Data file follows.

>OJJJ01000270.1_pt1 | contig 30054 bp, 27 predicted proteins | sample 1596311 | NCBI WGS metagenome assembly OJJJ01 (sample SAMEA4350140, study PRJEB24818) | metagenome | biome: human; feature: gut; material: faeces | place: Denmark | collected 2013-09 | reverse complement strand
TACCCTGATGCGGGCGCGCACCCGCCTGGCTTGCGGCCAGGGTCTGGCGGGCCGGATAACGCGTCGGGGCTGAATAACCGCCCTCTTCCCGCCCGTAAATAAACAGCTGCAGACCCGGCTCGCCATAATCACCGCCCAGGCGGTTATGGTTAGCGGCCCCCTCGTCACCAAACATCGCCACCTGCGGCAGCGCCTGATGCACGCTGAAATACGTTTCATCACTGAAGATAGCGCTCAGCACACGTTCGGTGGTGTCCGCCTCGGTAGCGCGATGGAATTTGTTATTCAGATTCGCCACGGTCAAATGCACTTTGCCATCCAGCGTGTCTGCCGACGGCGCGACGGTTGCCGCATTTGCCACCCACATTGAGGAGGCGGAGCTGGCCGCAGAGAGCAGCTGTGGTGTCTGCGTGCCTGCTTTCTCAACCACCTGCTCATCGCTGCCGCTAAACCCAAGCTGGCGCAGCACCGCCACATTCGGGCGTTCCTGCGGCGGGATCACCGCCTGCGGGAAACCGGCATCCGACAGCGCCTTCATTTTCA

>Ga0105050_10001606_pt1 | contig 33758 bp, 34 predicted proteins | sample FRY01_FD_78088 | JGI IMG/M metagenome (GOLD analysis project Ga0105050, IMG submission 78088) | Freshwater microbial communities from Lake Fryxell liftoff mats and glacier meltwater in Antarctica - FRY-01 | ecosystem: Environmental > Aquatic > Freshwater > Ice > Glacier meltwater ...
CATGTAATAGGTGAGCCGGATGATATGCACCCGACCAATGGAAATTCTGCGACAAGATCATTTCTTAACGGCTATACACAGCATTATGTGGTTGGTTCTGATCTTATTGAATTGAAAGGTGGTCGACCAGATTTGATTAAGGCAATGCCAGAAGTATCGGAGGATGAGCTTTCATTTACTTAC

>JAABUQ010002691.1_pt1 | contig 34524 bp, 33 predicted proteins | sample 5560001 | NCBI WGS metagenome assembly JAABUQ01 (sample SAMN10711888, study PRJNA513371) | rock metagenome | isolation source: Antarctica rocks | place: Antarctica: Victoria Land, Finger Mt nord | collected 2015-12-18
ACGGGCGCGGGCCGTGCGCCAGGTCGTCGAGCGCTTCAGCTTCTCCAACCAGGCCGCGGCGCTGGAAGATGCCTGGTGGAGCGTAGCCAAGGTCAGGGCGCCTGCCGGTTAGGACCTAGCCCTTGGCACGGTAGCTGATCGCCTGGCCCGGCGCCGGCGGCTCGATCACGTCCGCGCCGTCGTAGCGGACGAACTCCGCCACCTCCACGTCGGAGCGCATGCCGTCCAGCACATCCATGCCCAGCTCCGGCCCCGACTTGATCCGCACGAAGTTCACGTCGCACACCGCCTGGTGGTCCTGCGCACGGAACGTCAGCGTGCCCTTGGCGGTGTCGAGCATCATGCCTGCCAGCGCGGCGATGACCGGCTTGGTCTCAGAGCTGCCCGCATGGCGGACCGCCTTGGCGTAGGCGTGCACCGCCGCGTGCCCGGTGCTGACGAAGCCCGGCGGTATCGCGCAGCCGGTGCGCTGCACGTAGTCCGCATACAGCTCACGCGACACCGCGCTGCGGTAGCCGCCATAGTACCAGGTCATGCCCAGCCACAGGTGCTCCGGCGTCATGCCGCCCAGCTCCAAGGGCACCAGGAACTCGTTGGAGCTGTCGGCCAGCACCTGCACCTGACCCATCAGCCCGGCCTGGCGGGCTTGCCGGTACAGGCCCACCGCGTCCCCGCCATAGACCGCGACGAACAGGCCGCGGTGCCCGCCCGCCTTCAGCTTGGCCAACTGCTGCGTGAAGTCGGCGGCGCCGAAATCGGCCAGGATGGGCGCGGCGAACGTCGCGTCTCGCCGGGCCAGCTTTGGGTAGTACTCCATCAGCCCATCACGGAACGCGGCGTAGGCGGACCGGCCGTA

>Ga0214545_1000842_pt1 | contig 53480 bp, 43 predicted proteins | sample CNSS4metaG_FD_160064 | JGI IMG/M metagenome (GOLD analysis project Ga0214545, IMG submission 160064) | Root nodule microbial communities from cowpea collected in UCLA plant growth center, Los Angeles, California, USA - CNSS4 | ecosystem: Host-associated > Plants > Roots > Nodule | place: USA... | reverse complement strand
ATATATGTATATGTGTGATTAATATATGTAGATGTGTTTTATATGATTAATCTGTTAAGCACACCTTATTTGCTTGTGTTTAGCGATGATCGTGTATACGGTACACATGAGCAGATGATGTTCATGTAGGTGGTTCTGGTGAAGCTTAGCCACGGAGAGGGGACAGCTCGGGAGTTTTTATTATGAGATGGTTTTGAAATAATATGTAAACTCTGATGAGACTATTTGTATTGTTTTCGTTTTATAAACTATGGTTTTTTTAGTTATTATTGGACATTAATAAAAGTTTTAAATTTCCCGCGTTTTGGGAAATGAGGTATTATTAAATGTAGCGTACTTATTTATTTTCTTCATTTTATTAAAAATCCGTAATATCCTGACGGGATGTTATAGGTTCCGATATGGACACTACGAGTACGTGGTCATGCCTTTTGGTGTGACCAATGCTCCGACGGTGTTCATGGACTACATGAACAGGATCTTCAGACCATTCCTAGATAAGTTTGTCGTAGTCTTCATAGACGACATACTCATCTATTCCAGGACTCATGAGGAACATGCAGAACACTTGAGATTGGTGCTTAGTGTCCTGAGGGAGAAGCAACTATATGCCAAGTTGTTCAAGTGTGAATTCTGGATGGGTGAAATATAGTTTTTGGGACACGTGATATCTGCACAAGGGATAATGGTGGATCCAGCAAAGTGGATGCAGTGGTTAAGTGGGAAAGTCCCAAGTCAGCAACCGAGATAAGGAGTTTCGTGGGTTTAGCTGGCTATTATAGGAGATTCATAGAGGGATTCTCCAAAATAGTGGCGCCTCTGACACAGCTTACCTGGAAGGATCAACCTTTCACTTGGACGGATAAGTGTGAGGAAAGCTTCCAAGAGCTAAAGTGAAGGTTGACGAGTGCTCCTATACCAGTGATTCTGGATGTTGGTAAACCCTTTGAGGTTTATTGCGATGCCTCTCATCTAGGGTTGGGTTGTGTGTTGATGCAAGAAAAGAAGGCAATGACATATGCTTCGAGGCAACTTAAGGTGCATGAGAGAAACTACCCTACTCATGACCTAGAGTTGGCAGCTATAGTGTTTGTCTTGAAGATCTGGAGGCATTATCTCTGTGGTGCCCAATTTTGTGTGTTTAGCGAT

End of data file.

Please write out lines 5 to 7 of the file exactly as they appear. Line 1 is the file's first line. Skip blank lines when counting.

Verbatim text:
>JAABUQ010002691.1_pt1 | contig 34524 bp, 33 predicted proteins | sample 5560001 | NCBI WGS metagenome assembly JAABUQ01 (sample SAMN10711888, study PRJNA513371) | rock metagenome | isolation source: Antarctica rocks | place: Antarctica: Victoria Land, Finger Mt nord | collected 2015-12-18
ACGGGCGCGGGCCGTGCGCCAGGTCGTCGAGCGCTTCAGCTTCTCCAACCAGGCCGCGGCGCTGGAAGATGCCTGGTGGAGCGTAGCCAAGGTCAGGGCGCCTGCCGGTTAGGACCTAGCCCTTGGCACGGTAGCTGATCGCCTGGCCCGGCGCCGGCGGCTCGATCACGTCCGCGCCGTCGTAGCGGACGAACTCCGCCACCTCCACGTCGGAGCGCATGCCGTCCAGCACATCCATGCCCAGCTCCGGCCCCGACTTGATCCGCACGAAGTTCACGTCGCACACCGCCTGGTGGTCCTGCGCACGGAACGTCAGCGTGCCCTTGGCGGTGTCGAGCATCATGCCTGCCAGCGCGGCGATGACCGGCTTGGTCTCAGAGCTGCCCGCATGGCGGACCGCCTTGGCGTAGGCGTGCACCGCCGCGTGCCCGGTGCTGACGAAGCCCGGCGGTATCGCGCAGCCGGTGCGCTGCACGTAGTCCGCATACAGCTCACGCGACACCGCGCTGCGGTAGCCGCCATAGTACCAGGTCATGCCCAGCCACAGGTGCTCCGGCGTCATGCCGCCCAGCTCCAAGGGCACCAGGAACTCGTTGGAGCTGTCGGCCAGCACCTGCACCTGACCCATCAGCCCGGCCTGGCGGGCTTGCCGGTACAGGCCCACCGCGTCCCCGCCATAGACCGCGACGAACAGGCCGCGGTGCCCGCCCGCCTTCAGCTTGGCCAACTGCTGCGTGAAGTCGGCGGCGCCGAAATCGGCCAGGATGGGCGCGGCGAACGTCGCGTCTCGCCGGGCCAGCTTTGGGTAGTACTCCATCAGCCCATCACGGAACGCGGCGTAGGCGGACCGGCCGTA

>Ga0214545_1000842_pt1 | contig 53480 bp, 43 predicted proteins | sample CNSS4metaG_FD_160064 | JGI IMG/M metagenome (GOLD analysis project Ga0214545, IMG submission 160064) | Root nodule microbial communities from cowpea collected in UCLA plant growth center, Los Angeles, California, USA - CNSS4 | ecosystem: Host-associated > Plants > Roots > Nodule | place: USA... | reverse complement strand